5. Leave shoes til last – If your kids are anything like mine, they like to jump two shoe sizes in the space of a week. Shoes will be measured and bought the week before school opens.

6. Labels – This is something I do buy happily. The sticky labels are brilliant. There are LOADS of different companies and they go on everything and STAY on everything. And as they get older, you have to label fewer things, so you’ll find that you won’t need to buy them every year. In Junior infants, label everything. I stopped short of putting one on her forehead. You can now get the labels that have little symbols for allergies or medical conditions on them too.

7. Jumpers/crests – If your kids go to a school with a crested uniform, remember that you can buy a jumper anywhere and have the label embroidered. My girls prefer lighter jumpers than the ones available, so I buy them and get the crest put on. It’s half the price and they’re perfect.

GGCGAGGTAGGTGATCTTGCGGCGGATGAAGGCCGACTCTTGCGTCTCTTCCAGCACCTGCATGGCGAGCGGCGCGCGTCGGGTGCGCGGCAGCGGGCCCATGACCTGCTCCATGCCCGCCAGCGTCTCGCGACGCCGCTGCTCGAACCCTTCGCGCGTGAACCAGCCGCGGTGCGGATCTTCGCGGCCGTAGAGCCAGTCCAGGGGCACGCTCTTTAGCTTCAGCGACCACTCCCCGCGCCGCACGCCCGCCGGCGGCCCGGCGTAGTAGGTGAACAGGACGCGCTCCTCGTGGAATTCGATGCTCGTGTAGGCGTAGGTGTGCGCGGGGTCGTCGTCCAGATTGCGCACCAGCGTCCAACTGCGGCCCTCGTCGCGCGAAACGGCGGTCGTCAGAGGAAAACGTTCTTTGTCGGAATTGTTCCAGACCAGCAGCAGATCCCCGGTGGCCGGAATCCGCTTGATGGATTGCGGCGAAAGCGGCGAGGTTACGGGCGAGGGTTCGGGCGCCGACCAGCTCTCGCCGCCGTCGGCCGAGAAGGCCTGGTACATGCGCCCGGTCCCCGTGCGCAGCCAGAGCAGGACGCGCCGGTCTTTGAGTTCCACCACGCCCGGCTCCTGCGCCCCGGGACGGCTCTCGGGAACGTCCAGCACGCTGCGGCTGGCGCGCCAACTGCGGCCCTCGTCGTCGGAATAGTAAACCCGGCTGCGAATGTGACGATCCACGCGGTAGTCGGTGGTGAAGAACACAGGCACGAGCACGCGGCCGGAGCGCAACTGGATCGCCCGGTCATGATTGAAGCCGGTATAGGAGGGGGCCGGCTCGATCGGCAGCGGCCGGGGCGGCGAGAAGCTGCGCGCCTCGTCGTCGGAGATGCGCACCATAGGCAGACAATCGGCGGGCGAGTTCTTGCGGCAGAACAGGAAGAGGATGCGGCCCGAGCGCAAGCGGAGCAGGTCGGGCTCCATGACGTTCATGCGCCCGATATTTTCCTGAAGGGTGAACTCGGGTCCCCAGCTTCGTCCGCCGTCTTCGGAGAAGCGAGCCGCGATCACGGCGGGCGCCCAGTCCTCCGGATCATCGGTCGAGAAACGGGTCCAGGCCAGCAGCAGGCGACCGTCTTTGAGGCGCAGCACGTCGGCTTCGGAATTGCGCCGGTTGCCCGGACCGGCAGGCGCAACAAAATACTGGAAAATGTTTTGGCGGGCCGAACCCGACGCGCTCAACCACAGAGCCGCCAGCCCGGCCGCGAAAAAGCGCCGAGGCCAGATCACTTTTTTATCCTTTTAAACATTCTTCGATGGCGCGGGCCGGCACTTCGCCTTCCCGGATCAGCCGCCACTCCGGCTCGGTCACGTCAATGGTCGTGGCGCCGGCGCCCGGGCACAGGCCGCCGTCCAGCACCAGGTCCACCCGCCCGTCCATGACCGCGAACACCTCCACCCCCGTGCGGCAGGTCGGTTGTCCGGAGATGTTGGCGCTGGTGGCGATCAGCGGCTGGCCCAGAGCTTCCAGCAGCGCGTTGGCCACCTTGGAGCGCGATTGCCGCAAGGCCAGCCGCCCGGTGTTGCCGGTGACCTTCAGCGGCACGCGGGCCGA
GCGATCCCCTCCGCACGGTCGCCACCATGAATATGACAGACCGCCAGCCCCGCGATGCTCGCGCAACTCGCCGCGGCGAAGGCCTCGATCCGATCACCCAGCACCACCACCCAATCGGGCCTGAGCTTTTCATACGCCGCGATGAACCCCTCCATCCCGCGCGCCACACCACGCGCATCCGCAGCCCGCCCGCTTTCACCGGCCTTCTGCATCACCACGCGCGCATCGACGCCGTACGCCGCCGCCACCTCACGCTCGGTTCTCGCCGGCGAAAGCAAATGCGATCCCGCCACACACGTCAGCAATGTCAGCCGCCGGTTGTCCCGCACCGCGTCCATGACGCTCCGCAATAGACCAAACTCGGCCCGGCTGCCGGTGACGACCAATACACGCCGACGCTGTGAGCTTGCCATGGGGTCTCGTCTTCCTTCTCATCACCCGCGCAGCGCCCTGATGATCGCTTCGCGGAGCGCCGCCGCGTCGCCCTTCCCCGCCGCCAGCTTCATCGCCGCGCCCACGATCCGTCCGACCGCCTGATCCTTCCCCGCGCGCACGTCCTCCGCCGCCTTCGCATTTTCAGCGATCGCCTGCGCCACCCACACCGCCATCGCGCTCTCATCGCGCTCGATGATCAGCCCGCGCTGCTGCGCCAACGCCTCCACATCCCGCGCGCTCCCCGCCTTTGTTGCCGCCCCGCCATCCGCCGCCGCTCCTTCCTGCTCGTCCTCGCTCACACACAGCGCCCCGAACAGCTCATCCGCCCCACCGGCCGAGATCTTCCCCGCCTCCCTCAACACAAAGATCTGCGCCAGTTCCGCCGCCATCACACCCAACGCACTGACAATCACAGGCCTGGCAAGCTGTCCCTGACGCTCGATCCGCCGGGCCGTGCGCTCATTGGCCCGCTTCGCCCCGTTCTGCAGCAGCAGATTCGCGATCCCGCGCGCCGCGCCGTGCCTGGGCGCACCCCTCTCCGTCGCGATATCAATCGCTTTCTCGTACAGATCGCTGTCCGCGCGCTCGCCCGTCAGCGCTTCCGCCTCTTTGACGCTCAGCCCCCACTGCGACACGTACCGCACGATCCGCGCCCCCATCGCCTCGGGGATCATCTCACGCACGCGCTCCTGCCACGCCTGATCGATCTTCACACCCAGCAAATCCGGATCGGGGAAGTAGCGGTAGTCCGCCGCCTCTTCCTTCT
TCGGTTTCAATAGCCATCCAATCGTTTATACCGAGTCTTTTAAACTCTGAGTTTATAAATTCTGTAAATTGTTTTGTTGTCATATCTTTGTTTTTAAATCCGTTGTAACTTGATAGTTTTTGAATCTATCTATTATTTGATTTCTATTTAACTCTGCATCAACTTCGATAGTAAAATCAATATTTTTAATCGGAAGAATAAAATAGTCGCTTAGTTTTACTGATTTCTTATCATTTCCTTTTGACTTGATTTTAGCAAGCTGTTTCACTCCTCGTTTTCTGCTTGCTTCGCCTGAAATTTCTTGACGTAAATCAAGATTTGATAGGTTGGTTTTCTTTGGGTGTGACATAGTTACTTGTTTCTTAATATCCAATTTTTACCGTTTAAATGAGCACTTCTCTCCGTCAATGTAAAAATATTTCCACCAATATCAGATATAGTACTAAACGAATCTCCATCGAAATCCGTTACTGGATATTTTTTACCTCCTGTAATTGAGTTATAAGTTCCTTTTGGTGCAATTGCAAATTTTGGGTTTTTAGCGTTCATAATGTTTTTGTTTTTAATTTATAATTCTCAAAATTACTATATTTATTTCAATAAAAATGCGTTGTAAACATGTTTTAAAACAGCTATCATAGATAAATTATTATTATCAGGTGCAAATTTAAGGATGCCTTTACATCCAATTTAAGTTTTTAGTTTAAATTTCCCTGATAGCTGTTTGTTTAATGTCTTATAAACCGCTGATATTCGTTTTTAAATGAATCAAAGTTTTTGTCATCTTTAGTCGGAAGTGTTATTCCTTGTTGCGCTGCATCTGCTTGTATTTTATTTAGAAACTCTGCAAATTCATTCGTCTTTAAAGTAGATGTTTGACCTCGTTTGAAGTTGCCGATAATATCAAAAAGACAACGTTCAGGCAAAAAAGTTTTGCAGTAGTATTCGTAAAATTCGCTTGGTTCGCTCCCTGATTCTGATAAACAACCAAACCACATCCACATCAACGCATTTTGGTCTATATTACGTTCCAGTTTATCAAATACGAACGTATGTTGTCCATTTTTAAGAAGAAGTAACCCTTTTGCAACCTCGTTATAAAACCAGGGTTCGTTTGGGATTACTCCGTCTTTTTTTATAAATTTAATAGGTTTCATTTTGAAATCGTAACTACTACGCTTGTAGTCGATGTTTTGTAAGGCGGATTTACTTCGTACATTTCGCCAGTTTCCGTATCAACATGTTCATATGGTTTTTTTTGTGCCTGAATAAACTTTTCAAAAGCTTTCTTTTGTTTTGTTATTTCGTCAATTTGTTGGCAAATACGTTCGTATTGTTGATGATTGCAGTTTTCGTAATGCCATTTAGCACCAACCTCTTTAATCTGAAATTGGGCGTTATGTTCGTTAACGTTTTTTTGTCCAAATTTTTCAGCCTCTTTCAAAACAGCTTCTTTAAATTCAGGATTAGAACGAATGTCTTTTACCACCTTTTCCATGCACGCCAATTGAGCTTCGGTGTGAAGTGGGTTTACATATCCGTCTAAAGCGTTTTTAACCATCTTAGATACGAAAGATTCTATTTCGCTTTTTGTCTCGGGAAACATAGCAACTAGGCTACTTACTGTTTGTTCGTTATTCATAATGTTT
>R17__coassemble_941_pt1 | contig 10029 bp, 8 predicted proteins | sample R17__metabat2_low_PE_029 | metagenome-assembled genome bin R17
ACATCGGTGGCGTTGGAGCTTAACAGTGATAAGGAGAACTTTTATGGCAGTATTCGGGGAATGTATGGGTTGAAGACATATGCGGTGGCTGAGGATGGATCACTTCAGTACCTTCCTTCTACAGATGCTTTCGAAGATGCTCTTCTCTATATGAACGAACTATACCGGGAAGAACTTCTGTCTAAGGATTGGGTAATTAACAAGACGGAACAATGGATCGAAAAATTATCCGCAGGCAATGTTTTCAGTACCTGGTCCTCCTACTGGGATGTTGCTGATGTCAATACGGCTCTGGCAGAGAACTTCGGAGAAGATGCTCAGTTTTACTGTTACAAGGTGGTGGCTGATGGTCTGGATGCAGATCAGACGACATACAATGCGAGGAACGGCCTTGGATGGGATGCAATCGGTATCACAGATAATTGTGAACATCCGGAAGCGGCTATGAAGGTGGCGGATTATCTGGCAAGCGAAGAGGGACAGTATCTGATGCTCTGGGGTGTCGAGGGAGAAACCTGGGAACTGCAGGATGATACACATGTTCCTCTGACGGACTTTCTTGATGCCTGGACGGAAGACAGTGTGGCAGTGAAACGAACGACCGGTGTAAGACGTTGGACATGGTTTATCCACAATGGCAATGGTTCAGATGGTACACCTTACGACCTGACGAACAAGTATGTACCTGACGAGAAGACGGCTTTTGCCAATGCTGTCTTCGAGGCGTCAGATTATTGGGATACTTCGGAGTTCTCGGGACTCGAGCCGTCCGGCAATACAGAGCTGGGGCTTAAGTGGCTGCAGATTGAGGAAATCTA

For many, the idea of not buying everything new is weird. As with everything, it’s YOUR call.

If you couldn’t imagine sending them back with the same schoolbag or lunchbag or whatever, that’s your call. But it’s not always a possibility for everyone.

For me, I don’t see the harm in teaching them that they get new when it’s needed. I’ve had the same “schoolbag” for almost 20 years.(OK it’s sentimental at this point, but still. It’s still doing the job!) And while of course it’s lovely to get new things, who says that everything has to be new in September each year?

Back to school costs a fortune. But it can cost less if we remove ourselves from the notion that they need new everything.